This is a season of "firsts" for the Robinson family.
This year the family is spending its first Christmas away from New Orleans. Their first in Nevada.
Linette and Keith Robinson's two oldest children played in the snow for the first time. Keith Jr., 7, and Keaira, 4, made snow balls and threw them at each other.
This is baby Aaron's first Christmas. He turns 1 on Jan. 3.
An artificial Christmas tree stands in the living room of their Carson City home, where the family has lived rent-free since October. The tree is artificial because Aaron is in the grabby baby stage and they don't want him pulling down a fist full of pine needles.
Linette Robinson bought the tree for $25 at Wal-Mart. The family decorated it with glass balls, felt ribbons and red tinsel. She wrapped all the presents, which were stacked in rows under the tree.
Despite the many changes, they said, their Christmas has been marked by abundant kindness from strangers.
Keith Jr., a second-grader at Seeliger Elementary School, was given $100 to buy presents at Wal-Mart, and Keaira has already peeked at the gift he bought for her. A small tear in the upper left-hand corner of the square package revealed the cover of a book.
The school also gave Keith Jr. a new bike.
"We told him it was for someone else," Linette Robinson said, days before Christmas. "It's hidden."
Old Navy donated clothing for the children. First United Methodist Church, where Linette attends, also donated Christmas presents.
This is the family's first Christmas away from the extended relatives. The majority of their family relocated to Baton Rouge, La., after Hurricanes Katrina and Rita cut through the Gulf Coast. The Robinsons' former home in New Orleans was flooded and is inhabitable.
Linette Robinson, 27, will make gumbo for the first time today. Her mother, Carolyn Brown, usually makes it.
"She's going to take me step by step on how to cook everything," Linette said.
Keith Robinson, 32, said they plan to relocate to Baton Rouge, La., in February, where he can work in casino security. Keith has worked as a surveillance agent at the Horizon Casino Resort in Lake Tahoe for about four months. The Robinsons evacuated New Orleans before Hurricane Katrina hit in late August. A small group of hurricane evacuees came to work at the Horizon after the hurricanes flattened the river boat gambling industry in the Gulf Coast. Of that group who transferred to Tahoe, Robinson said only he and another man are still in the area.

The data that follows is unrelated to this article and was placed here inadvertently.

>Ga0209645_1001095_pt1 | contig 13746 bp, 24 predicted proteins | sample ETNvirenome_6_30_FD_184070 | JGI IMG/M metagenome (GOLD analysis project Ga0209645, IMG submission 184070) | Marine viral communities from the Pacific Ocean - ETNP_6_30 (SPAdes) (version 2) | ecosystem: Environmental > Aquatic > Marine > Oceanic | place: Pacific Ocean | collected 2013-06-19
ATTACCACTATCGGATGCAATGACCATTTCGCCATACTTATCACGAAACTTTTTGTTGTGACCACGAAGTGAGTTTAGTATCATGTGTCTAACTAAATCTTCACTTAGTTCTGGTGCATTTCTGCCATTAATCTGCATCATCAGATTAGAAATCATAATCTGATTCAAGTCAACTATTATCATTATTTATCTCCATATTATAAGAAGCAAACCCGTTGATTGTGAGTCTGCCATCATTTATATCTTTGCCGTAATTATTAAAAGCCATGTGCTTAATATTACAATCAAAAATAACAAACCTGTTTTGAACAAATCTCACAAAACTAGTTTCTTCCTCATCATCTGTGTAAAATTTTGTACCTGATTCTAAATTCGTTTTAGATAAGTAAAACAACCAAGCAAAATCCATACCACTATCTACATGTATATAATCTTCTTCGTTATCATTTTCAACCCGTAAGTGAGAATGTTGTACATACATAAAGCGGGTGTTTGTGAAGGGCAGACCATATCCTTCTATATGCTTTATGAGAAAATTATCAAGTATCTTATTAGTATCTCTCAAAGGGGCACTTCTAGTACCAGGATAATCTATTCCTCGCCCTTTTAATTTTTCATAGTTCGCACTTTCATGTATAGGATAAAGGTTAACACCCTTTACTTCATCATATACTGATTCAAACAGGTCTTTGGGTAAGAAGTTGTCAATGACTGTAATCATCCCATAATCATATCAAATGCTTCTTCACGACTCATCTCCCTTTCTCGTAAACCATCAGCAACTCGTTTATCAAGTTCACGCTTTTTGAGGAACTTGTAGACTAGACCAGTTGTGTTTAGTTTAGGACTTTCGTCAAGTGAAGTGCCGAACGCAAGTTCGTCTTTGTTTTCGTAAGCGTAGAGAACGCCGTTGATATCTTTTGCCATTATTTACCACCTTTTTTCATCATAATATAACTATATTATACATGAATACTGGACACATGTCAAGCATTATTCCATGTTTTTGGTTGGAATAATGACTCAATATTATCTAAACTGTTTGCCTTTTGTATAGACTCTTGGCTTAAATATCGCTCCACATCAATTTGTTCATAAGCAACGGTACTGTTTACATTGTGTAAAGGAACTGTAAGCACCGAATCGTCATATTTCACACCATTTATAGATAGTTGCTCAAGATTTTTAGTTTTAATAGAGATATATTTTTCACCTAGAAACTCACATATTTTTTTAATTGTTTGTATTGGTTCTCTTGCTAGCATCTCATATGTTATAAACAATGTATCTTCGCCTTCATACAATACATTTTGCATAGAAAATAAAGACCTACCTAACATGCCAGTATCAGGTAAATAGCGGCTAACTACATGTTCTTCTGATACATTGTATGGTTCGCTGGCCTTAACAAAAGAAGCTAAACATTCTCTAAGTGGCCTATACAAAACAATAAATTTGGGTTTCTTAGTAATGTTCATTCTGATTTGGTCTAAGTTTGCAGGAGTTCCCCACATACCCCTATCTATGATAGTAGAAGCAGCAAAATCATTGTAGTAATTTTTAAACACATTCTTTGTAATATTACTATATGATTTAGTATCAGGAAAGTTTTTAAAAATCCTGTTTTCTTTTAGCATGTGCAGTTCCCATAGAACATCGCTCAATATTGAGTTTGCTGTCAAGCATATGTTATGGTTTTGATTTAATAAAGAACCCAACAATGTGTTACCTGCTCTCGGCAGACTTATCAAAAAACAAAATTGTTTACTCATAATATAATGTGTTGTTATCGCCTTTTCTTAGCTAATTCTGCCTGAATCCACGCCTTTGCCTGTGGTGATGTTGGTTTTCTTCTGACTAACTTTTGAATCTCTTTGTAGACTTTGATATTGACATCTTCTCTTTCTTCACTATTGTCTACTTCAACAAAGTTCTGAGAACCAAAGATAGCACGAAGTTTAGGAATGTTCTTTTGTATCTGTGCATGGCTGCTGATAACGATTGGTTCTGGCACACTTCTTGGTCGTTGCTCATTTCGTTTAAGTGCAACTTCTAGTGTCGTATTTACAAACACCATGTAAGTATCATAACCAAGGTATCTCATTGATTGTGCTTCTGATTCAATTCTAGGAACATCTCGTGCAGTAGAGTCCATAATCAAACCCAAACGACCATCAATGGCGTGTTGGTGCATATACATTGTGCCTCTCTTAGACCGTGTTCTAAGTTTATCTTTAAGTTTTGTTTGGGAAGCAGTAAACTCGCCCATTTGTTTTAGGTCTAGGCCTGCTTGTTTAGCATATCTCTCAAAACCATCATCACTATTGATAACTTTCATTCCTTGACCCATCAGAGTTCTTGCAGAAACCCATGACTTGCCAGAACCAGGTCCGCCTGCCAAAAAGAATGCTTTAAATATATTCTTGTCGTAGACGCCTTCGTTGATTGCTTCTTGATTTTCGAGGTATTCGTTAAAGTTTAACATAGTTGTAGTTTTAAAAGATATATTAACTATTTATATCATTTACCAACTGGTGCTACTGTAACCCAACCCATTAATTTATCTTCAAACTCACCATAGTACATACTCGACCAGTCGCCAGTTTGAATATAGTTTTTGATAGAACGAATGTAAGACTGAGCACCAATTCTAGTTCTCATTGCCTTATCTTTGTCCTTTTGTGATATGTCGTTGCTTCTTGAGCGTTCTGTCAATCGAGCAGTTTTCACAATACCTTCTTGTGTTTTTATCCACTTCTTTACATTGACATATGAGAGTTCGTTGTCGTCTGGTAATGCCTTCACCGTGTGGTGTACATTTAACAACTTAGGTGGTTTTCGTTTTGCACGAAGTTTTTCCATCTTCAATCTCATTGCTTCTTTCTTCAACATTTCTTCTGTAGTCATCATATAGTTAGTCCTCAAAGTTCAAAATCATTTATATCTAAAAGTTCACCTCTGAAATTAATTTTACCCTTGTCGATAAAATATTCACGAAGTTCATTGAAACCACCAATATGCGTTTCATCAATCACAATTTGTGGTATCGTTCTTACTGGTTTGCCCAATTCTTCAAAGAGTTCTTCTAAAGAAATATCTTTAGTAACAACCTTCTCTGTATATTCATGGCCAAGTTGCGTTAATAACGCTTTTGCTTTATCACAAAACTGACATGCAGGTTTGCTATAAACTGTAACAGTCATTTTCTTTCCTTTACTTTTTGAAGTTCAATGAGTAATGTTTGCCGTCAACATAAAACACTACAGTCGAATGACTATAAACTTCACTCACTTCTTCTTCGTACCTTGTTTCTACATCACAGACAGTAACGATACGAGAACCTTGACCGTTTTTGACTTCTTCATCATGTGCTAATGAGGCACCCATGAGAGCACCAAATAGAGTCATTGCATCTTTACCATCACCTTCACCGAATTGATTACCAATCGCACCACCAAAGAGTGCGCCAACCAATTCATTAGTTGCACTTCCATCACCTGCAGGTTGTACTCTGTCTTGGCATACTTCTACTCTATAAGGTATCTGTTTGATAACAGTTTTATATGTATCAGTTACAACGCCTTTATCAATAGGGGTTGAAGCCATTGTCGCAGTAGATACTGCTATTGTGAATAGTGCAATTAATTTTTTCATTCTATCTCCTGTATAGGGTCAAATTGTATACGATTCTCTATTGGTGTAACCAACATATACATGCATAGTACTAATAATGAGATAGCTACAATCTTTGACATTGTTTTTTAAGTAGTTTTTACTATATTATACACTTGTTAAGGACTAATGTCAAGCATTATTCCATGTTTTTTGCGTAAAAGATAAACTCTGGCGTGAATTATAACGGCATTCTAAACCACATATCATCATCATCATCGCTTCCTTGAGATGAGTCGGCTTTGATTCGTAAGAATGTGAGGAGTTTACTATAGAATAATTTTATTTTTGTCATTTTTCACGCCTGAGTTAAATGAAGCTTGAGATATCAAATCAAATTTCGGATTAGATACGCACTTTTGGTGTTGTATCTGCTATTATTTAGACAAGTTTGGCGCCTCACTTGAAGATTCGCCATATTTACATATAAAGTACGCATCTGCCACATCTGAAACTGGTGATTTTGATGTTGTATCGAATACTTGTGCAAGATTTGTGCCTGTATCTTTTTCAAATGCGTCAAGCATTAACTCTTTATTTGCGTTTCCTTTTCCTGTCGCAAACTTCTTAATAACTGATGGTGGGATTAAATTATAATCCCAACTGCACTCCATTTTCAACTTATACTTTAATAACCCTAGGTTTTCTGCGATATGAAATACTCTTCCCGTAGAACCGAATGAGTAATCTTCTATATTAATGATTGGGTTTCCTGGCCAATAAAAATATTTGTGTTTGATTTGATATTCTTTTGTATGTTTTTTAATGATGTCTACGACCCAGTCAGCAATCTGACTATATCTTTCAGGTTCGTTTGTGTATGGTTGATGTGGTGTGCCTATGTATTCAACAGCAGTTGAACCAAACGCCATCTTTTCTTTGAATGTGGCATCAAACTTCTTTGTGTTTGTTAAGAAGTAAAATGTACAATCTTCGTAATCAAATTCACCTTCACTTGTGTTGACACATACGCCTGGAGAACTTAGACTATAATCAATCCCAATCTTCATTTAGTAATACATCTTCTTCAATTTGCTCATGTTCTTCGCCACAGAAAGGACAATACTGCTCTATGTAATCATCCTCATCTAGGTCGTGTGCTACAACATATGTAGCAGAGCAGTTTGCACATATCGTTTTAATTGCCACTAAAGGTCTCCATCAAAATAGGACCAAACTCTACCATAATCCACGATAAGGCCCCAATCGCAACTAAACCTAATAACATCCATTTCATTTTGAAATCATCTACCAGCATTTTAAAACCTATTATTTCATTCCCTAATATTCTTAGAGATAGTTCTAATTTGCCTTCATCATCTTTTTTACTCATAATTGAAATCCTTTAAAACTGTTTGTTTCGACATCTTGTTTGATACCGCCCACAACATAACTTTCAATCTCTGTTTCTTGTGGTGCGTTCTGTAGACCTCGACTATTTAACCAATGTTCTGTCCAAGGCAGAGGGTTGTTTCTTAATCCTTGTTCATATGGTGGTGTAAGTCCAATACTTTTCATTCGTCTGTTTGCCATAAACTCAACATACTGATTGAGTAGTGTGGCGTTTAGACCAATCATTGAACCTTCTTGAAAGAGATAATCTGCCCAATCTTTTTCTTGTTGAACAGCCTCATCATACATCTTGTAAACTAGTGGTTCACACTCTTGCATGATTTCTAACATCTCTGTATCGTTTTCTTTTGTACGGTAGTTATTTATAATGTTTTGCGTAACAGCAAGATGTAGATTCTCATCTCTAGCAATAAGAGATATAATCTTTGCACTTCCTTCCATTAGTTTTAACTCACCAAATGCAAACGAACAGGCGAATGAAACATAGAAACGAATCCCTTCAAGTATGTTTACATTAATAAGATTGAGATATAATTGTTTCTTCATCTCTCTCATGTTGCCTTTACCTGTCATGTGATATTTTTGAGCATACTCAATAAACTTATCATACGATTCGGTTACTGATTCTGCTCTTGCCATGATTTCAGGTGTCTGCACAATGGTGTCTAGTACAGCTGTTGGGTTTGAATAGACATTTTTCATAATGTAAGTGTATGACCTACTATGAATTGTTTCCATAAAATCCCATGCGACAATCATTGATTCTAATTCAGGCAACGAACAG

Friends in Service Helping provided the family with the three-bedroom home in the Stewart Indian Colony. Katrina's Hope, a local nonprofit group that sprung up to help hurricane evacuees living in the area, donated furnishings and clothing to them. The Robinsons also received a Dodge Intrepid, which Robinson said they will return to FISH before they return to Louisiana. Two of Linette's sisters have moved back into New Orleans, but the Robinsons won't be going back.
"I think we're going to live outside New Orleans so we don't have to go through the flooding again and so we don't have to turn around and evacuate again," Keith Robinson said.
The promised federal funding of reconstructed levees around New Orleans doesn't buoy his confidence.
"I'm done with that," he said with a smile.
Keith and Linette Robinson would like to buy a home near where the river boat casino ends up docking - that probably won't be the Gulf Coast.
Despite all the changes, Christmas won't be all that different.
This morning, Linette Robinson will wake the children at 4 a.m.
"She's more excited about Christmas than the kids," her husband said.
They'll watch the children play with new toys and then eat dinner. The menu is turkey, macaroni, stuffing and several side dishes, including gumbo. Linette's mother will be walking her through the recipes from 2,100 miles away. Keith said, while laughing, that his wife needs some help with the cooking.
• Contact reporter Becky Bosshart at firstname.lastname@example.org or 881-1212.